Mary Harris

Co-Host and Health Reporter

Mary Harris appears in the following:

Part 2: Be the Doctor Your Mom Wanted You to Marry

Tuesday, May 31, 2016

In part two of our mental health and generation gaps series we talk to Giselle, a doctor-in-training who wants her field to be more open about mental health.

Comments [13]

Part 1: 'You Don't Watch Bollywood With Me Anymore'

Tuesday, May 24, 2016

In part one of our mental health and generation gaps series, a young Pakistani American tells her mother about her depression for the very first time.

Comments [3]

Too Ornery to Die

Tuesday, May 17, 2016

Scientist Paul Quinton has lived twice as long as expected for someone with cystic fibrosis. And his research led to a breakthrough drug for the disease. But who gets to decide the cost?

Comments [5]

Medicine and Mistrust on Native American Reservations

Tuesday, May 10, 2016

Native Americans have struggled with poor access to health care for many years. Two doctors who grew up on reservations are trying to change that, one patient at a time.

Comments [5]

A Deaf Composer Holds Out for Science (Rebroadcast)

Tuesday, May 03, 2016

Jay is a musician who has been losing his hearing over the past several decades. Now he must decide whether participating in an experimental treatment is worth the potential risks. 


How Prenatal Testing is Changing Pregnancy

Wednesday, April 27, 2016

Out with amniocentesis. Now, a routine blood test gives women information about Down Syndrome, along with the sex of their baby at just ten weeks. 

Comments [1]

How a Prenatal Test Is Transforming Modern Medicine

Tuesday, April 26, 2016

A mother's difficult choice sheds light on a new era of prenatal testing for Down syndrome.

Comments [28]

How a Mother's Struggle Led to Early Detection for Down Syndrome

Tuesday, April 26, 2016

The emergence of non-evasive prenatal testing for all types of fetal abnormalities has transformed early pregnancy care for women, thanks to one woman's struggle.

Comments [8]

Only Human: A Birth That Launched The Search For A Down Syndrome Test

Tuesday, April 26, 2016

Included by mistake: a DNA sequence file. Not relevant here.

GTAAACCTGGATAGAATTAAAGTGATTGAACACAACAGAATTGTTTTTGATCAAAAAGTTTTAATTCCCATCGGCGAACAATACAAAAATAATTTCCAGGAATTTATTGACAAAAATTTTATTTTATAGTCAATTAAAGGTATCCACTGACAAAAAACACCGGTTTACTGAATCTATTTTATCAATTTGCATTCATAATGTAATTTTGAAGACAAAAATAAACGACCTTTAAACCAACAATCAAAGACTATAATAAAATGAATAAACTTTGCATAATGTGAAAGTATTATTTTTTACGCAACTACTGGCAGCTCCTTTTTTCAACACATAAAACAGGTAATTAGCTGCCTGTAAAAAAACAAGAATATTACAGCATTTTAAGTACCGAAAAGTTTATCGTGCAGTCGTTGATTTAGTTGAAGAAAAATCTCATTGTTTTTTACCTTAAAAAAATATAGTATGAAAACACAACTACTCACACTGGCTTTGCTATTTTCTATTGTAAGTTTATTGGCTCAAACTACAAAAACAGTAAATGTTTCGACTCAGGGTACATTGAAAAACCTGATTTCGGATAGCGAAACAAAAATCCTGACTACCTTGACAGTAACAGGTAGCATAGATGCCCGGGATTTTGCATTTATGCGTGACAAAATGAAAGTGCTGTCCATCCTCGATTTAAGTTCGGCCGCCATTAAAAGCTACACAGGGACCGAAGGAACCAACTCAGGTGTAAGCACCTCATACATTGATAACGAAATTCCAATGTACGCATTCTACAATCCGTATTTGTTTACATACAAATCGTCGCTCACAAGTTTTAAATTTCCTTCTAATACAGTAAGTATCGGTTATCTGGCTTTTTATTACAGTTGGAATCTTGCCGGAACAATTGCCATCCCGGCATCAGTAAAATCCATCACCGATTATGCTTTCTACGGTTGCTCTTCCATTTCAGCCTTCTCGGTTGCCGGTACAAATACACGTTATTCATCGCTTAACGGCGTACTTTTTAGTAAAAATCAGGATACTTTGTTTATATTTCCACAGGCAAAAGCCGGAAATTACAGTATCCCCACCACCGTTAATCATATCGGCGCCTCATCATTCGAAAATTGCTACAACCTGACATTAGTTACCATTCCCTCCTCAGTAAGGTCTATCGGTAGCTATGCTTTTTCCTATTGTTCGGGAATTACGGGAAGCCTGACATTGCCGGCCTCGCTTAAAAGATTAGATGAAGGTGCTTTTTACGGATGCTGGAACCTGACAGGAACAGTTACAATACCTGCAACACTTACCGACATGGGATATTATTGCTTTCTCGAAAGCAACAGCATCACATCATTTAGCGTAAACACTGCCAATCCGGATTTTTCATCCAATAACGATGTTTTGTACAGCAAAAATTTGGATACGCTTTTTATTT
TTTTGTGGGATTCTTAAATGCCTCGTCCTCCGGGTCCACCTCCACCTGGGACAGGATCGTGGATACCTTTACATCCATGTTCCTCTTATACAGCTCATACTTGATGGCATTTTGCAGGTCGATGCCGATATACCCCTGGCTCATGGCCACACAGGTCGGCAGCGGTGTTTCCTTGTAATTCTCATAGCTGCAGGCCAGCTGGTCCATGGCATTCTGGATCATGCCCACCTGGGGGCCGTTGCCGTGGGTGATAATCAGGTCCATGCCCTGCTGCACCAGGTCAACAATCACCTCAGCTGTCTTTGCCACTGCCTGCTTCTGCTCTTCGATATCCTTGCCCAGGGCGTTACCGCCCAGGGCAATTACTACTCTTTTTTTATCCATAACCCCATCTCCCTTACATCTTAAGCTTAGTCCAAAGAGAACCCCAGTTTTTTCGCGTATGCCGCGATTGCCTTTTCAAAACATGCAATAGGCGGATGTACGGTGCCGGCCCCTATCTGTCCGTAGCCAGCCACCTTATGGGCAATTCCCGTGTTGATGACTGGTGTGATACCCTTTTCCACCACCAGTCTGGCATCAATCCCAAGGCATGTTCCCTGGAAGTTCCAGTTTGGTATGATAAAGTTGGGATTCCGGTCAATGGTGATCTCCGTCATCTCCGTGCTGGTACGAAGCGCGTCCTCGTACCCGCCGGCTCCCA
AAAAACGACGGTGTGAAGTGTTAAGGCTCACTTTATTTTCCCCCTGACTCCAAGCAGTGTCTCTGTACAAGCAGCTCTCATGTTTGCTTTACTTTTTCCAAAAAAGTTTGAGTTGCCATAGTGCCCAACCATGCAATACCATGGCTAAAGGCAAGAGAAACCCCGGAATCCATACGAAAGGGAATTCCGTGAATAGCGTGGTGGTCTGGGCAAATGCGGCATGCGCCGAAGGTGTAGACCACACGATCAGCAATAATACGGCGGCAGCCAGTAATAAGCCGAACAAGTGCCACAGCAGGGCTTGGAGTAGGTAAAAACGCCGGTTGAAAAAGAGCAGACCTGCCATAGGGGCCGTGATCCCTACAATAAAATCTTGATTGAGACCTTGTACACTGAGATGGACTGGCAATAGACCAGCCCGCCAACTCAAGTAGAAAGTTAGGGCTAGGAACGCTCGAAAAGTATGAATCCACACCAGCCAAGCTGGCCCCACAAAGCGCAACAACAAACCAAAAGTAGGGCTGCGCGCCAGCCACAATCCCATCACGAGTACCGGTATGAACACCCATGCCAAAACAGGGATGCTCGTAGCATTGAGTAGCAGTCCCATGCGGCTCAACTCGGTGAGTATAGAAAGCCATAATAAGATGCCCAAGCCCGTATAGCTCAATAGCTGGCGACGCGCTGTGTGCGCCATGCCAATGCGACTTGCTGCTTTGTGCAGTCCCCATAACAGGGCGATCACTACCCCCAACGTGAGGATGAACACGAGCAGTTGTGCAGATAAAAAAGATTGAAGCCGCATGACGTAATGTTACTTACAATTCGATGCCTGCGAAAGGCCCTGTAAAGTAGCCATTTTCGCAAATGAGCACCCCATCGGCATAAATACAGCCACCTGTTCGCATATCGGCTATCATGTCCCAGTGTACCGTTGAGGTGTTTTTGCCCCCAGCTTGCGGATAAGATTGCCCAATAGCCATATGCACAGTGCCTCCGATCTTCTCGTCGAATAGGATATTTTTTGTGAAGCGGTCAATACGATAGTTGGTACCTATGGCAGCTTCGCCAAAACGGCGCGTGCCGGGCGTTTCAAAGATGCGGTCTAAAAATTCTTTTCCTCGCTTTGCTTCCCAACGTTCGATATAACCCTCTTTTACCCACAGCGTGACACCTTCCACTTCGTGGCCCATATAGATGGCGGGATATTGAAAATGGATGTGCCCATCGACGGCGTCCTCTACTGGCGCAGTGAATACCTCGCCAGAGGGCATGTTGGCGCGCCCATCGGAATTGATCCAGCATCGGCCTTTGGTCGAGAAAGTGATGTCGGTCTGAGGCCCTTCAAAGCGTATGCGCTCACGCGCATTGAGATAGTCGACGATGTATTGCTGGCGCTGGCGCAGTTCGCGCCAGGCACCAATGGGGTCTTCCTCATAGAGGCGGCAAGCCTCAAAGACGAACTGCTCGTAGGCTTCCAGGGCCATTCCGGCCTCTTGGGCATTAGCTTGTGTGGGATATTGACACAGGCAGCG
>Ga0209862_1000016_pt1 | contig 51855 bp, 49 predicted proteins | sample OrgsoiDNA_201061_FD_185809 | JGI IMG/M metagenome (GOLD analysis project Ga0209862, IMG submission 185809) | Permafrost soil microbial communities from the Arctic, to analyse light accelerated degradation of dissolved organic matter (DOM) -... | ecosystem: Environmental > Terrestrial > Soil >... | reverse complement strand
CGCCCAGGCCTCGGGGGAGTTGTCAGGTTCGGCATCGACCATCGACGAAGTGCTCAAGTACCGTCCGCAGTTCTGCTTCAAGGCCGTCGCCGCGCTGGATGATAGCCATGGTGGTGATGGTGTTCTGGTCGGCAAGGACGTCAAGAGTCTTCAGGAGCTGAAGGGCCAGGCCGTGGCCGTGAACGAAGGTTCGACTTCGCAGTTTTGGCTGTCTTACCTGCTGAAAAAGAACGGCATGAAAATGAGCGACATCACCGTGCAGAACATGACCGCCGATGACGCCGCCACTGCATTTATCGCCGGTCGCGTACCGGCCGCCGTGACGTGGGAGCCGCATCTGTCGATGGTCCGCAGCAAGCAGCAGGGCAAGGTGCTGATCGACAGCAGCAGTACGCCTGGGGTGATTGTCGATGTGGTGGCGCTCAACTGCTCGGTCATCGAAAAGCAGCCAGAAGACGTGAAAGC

After Stanford scientist Lee Herzenberg gave birth to a son with Down syndrome, she and her husband worked to find a noninvasive test that would help mothers learn about the health of the fetus.


The Robot Vacuum Ate My Pancreas

Tuesday, April 19, 2016

A young woman with diabetes hacks her insulin pump and takes DIY medicine to a new level. But could she find herself in trouble with the federal government?

Comments [15]

Real Doctors, Fake Medicine?

Tuesday, April 05, 2016

What actually makes you feel better when you go to the doctor? We explore the power of a placebo – the most misunderstood “medicine” of all.

Comments [3]

Every (Dead) Body Has A Story

Tuesday, March 29, 2016

Medical students don’t always know who is under their scalpel.

Comments [5]

The Man Who Cured Everything

Tuesday, March 22, 2016

In the early 1900s a fitness guru named Bernarr Macfadden discovered what he believed was a treatment for everything: fasting.

Comments [2]

When it Comes to Lead in School Drinking Water, Newark Isn't Alone

Wednesday, March 16, 2016

Tests found elevated levels of lead in 30 Newark Public Schools. One expert says half of all American schools likely have the same problem. 
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When Risky Sex Lands You in Jail

Tuesday, March 15, 2016

We’re often taught that sex comes with consequences. But is our fear of these risks making us alienate and punish people with sexually transmitted disease?

Comments [13]

The Science of Turning Her On

Tuesday, March 08, 2016

The new “female Viagra” has been underwhelming. But researcher Nicole Prause is on a mission to find out what it takes for women to have better sex.

Comments [17]

Your Sanity or Your Kidneys (Revisited)

Tuesday, March 01, 2016

Jaime Lowe started taking lithium when she was diagnosed with bipolar disorder at 17. But now the drug that has kept her sane for more than 20 years is also making her sick.

Comments [5]

When Opera Meets Autism

Tuesday, February 23, 2016

A neuropsychologist and opera singer teamed up to create a form of vocal training for people on the autism spectrum. What does it mean for the patients who have to change just to fit in?

Comments [8]

A Doctor’s Love Affair with Vicodin

Tuesday, February 16, 2016

Harvard physician Peter Grinspoon spent years addicted to painkillers – often sharing pills with his own patients – before he was caught. 

Comments [6]

Don't Count on the Calorie

Tuesday, February 09, 2016

Calories are sneaky, and measuring what we eat isn’t as foolproof as we thought. We team up with the podcast Gastropod to find out the truth about eating, and burning, calories.

Comments [8]